April 25, 2017
There has been a recent flurry of online and offline stories detailing the clash between Baby Boomers (people born between 1946 and 1964) and Millennials (people born after 1982). Why?
It seems that often-overlooked middle child Gen X (those born in the late 60s and 70s) never had that much of an issue with their parents’ generation. They just got on with it, discovered acid, did their degrees and let the old folks gripe about their issues. Gen X pride themselves on just rolling their sleeves up and quietly keeping on keeping on.
The Baby Boomers sit at home and bleat. Gen X sigh, go ‘Whatever’ and watch Blade Runner. Millennials take Snapchat pictures of themselves crying and head out for some chicken nuggets. It’s fairly obvious why the oldest and the youngest don’t get on. But the Baby Boomers don’t always have it right; here are seven reasons why their attitudes wind Millennials up.
BUYING HOUSES. They think we don’t want to, but we do. We just can’t afford it. In 1960, the average cost of a home in the UK was £4k and people earned around £11k. That’s the equivalent of someone on a £25k salary today buying a house for £12k, which, as we all know, is impossible. The average deposit for a home in the UK is now £33k - and don’t even get us started on London prices.
WORK ETHIC. ‘You just don’t work hard enough to get the things you want!’ is a criticism often levelled at the young. But when you’re housesharing in Catford and you work as an assistant office manager in the West End earning £22k, it’s hard to save for a house, a car and a pension all at once. Yes, we could take two jobs - but why would we, when we start at 9am and finish at 6.30pm? How are we going to find the time to source a reliable partner, househunt for an affordable flat and breed before the age of 30 if we’re working two jobs? The odds aren’t on our side.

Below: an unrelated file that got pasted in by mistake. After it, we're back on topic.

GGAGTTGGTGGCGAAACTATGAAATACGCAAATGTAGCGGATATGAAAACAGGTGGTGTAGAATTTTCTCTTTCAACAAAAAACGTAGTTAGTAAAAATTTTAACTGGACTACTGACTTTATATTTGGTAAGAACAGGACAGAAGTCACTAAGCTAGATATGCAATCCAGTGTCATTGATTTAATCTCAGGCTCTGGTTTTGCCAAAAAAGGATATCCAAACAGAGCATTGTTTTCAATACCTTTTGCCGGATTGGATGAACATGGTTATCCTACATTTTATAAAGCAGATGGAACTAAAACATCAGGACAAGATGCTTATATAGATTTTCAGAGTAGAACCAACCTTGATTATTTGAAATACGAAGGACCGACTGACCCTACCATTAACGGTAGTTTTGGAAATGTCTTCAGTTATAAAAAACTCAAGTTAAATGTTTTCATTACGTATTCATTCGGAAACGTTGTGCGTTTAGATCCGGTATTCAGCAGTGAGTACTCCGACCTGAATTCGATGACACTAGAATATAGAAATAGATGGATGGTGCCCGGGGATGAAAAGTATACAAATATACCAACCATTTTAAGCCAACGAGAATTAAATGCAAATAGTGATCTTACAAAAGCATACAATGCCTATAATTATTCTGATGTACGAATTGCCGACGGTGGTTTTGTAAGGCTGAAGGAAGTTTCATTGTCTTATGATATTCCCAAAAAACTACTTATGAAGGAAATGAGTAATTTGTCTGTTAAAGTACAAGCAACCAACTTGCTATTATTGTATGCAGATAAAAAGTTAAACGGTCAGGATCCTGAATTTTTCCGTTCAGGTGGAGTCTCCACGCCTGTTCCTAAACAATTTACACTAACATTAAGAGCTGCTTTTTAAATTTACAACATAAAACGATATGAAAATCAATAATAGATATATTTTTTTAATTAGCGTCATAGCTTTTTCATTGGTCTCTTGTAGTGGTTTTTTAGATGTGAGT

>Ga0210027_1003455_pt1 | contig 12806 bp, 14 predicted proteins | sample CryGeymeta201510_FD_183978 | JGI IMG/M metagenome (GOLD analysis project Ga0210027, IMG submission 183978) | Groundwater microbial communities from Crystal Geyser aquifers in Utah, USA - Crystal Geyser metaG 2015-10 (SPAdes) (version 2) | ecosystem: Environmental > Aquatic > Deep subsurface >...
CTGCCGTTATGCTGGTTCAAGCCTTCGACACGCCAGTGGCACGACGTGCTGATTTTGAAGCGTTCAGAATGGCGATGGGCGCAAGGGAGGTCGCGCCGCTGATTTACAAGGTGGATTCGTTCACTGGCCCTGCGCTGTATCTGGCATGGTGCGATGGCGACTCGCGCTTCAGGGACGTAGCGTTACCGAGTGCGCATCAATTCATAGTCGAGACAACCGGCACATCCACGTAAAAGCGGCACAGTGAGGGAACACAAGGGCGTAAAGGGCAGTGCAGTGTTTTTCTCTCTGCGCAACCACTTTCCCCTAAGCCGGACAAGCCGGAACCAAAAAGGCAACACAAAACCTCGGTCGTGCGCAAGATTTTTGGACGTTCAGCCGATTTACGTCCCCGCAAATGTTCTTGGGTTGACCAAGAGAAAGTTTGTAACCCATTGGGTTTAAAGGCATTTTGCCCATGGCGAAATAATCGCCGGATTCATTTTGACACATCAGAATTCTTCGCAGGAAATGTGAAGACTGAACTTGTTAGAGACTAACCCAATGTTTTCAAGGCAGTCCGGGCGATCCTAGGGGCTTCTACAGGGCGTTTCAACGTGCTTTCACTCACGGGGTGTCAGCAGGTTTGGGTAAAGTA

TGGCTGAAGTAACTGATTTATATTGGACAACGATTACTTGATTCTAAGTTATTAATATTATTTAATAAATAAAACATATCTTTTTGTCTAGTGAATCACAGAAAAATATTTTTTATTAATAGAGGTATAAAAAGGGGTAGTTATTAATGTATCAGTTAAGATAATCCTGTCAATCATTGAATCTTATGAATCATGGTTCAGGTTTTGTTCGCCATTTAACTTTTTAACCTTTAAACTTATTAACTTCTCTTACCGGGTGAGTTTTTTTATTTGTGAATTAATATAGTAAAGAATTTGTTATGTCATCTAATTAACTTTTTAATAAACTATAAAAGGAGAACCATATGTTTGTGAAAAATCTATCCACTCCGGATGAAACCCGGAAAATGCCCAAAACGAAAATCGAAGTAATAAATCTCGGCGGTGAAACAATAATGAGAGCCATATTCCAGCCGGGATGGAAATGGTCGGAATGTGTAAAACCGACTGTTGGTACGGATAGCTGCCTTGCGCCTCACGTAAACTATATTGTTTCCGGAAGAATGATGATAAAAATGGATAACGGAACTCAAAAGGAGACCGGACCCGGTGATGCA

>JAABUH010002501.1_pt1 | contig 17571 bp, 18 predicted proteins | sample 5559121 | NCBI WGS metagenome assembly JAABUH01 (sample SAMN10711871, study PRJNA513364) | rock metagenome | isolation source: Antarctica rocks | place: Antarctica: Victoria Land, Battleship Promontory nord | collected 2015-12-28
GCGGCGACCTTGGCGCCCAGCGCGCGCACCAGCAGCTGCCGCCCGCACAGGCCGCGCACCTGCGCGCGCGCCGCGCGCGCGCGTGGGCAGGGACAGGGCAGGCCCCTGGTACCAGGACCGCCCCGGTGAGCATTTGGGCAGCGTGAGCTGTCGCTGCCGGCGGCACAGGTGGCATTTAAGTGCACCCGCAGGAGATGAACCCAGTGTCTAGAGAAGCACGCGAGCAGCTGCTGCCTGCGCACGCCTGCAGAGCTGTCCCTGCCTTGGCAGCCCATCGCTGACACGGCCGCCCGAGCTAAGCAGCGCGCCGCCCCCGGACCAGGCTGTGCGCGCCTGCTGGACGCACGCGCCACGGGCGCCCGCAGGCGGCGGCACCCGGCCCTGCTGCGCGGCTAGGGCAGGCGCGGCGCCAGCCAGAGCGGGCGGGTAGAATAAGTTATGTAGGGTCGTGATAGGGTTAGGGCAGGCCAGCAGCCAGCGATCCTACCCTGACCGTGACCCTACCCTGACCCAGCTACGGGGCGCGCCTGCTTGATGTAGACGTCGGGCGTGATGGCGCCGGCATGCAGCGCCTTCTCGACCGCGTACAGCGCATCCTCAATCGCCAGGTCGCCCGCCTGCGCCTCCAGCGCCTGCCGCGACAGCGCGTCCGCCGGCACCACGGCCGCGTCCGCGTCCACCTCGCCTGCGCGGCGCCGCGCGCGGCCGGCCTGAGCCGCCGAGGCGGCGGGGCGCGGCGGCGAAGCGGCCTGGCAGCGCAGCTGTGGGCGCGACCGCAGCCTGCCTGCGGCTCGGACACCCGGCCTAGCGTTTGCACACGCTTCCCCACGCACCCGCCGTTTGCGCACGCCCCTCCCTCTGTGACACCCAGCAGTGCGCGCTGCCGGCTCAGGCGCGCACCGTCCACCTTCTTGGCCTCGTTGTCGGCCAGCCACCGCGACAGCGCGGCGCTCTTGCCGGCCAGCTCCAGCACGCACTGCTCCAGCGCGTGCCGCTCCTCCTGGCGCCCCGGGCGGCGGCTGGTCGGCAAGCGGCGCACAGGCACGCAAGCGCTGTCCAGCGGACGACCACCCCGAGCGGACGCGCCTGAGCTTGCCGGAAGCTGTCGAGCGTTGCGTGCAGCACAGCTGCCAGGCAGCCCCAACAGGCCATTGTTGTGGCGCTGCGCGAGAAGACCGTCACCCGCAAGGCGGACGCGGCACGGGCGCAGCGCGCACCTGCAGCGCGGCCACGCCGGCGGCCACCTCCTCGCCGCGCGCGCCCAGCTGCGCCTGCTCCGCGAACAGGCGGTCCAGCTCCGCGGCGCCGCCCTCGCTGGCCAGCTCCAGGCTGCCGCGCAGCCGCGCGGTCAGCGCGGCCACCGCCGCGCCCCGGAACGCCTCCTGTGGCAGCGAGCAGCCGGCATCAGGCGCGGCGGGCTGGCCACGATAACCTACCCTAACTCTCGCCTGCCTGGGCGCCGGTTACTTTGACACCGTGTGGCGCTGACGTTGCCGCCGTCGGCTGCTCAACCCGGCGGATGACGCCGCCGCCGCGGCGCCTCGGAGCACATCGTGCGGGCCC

FOOD. Some older people actually believe we can’t buy houses because we eat avocado on toast. This is a thing. They honestly believe if we give up brunch once a week, a house will just become magically affordable. That’s like saying ‘If you poke your head out of the window twice a day for ten years, you are statistically likely to meet the love of your life.’ No. Just no.
EDUCATION. They think we’re needlessly getting ourselves into debt because we choose to do degrees (the average student leaves uni with £44k of debt these days, so don’t worry gang, we know about the cost). Their education was free. They had grants. Our education is not, but we’d still like to learn more, discover more, and get a degree to help us get a (badly paid) job we’ll love. They had the chance - why shouldn’t we?
QUESTIONABLE DEGREES. They accuse us of having degrees in Lego. And One Direction. And victimhood. And safe spaces. As far as we know, only one woman got a degree in One Direction (it was part of her masters, and it actually looked pretty damn interesting). We’re derided because we chose to study a subject which wasn’t Maths or English. We thought outside of the box - took some initiative - and got ridiculed for it.
SAVING MONEY. Baby Boomers seem to believe we are just setting fire to our cash on payday and merrily watching it go up in smoke. We’re not. We just can’t put £250 away every month because we’re on low graduate salaries and we’d like to be able to live before we start those families you’re always pressuring us to have. Which moves us neatly on to...
HAVING KIDS. It costs just over £231k to raise a child in the UK these days from birth to the age of 21. See point above and recognise why we might be trying to put that off until we’re financially comfortable. Of course, if we do that, we’re selfish for having children later in life. However, if we decide to have kids but we’re not married (possibly because the average cost of a wedding is £20k), we're Godless sinners with no morals - just read the comments. We cannot win!
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